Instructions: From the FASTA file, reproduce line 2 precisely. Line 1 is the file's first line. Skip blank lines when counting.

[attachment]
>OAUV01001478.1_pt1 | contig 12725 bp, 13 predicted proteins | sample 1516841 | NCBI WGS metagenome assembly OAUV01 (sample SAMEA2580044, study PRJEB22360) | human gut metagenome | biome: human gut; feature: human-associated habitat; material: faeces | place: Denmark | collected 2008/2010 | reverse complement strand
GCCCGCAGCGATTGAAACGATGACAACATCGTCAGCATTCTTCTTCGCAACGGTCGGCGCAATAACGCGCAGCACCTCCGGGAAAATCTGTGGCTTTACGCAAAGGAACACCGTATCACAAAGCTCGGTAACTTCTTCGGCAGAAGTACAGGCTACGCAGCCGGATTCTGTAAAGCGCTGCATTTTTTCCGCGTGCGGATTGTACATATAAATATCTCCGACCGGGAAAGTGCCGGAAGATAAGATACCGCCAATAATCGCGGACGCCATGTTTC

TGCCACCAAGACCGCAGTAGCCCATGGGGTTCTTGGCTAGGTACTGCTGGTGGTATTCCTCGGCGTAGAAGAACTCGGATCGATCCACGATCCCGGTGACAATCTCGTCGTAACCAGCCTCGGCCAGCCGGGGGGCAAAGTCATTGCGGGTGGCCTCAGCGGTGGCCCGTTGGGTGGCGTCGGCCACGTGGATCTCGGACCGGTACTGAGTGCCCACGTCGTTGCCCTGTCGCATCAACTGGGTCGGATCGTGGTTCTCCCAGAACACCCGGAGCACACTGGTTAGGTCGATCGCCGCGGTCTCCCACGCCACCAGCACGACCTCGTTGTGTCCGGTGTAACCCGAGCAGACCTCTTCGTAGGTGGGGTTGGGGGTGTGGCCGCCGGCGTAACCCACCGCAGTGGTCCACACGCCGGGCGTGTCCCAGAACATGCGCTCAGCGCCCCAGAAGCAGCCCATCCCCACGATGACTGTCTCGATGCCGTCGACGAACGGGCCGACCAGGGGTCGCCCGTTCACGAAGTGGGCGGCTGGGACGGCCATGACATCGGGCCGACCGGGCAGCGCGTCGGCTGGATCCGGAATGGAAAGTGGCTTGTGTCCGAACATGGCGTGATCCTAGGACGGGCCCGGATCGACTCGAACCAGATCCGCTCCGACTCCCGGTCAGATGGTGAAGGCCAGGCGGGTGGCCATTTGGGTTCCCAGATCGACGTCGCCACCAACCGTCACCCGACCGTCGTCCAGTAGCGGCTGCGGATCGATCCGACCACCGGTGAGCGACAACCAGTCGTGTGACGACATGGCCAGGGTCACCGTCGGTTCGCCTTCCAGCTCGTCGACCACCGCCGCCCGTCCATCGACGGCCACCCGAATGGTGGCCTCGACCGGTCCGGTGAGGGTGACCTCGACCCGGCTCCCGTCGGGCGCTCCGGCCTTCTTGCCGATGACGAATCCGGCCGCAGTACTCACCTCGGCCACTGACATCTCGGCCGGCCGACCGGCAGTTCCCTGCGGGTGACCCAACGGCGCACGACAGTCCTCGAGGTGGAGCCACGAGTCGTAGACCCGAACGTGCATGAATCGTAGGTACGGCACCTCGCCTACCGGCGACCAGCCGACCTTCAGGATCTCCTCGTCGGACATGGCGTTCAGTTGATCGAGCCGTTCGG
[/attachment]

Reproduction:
GCCCGCAGCGATTGAAACGATGACAACATCGTCAGCATTCTTCTTCGCAACGGTCGGCGCAATAACGCGCAGCACCTCCGGGAAAATCTGTGGCTTTACGCAAAGGAACACCGTATCACAAAGCTCGGTAACTTCTTCGGCAGAAGTACAGGCTACGCAGCCGGATTCTGTAAAGCGCTGCATTTTTTCCGCGTGCGGATTGTACATATAAATATCTCCGACCGGGAAAGTGCCGGAAGATAAGATACCGCCAATAATCGCGGACGCCATGTTTC